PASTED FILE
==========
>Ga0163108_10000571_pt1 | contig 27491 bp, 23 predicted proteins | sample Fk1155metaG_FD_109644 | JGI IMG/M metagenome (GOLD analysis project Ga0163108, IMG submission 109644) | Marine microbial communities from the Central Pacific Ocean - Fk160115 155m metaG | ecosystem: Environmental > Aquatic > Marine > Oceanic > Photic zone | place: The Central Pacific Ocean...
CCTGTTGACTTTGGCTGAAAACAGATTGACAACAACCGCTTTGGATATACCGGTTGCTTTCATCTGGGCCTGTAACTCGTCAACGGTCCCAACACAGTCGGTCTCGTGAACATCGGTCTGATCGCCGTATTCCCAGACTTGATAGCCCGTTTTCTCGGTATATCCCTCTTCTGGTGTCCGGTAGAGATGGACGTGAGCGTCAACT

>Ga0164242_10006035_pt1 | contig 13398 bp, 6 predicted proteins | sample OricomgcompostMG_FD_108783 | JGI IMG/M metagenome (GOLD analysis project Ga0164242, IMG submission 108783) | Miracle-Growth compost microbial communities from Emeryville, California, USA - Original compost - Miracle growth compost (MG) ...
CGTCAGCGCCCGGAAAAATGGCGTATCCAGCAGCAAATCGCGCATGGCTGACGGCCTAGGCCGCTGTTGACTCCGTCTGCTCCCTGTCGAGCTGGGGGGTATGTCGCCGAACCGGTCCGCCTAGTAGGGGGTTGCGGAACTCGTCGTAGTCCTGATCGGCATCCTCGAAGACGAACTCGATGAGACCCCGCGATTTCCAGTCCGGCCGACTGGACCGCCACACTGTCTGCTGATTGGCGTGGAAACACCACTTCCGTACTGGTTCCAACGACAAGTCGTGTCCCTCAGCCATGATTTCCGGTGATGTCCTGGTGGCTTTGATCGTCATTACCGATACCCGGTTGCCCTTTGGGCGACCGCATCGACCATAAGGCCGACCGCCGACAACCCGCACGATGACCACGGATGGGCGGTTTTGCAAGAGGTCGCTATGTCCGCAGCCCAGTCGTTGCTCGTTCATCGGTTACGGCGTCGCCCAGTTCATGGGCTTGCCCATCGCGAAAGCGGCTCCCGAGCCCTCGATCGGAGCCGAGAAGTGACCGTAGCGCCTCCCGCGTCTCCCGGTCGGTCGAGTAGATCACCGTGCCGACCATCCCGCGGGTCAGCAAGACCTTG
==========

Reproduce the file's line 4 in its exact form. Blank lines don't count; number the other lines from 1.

CGTCAGCGCCCGGAAAAATGGCGTATCCAGCAGCAAATCGCGCATGGCTGACGGCCTAGGCCGCTGTTGACTCCGTCTGCTCCCTGTCGAGCTGGGGGGTATGTCGCCGAACCGGTCCGCCTAGTAGGGGGTTGCGGAACTCGTCGTAGTCCTGATCGGCATCCTCGAAGACGAACTCGATGAGACCCCGCGATTTCCAGTCCGGCCGACTGGACCGCCACACTGTCTGCTGATTGGCGTGGAAACACCACTTCCGTACTGGTTCCAACGACAAGTCGTGTCCCTCAGCCATGATTTCCGGTGATGTCCTGGTGGCTTTGATCGTCATTACCGATACCCGGTTGCCCTTTGGGCGACCGCATCGACCATAAGGCCGACCGCCGACAACCCGCACGATGACCACGGATGGGCGGTTTTGCAAGAGGTCGCTATGTCCGCAGCCCAGTCGTTGCTCGTTCATCGGTTACGGCGTCGCCCAGTTCATGGGCTTGCCCATCGCGAAAGCGGCTCCCGAGCCCTCGATCGGAGCCGAGAAGTGACCGTAGCGCCTCCCGCGTCTCCCGGTCGGTCGAGTAGATCACCGTGCCGACCATCCCGCGGGTCAGCAAGACCTTG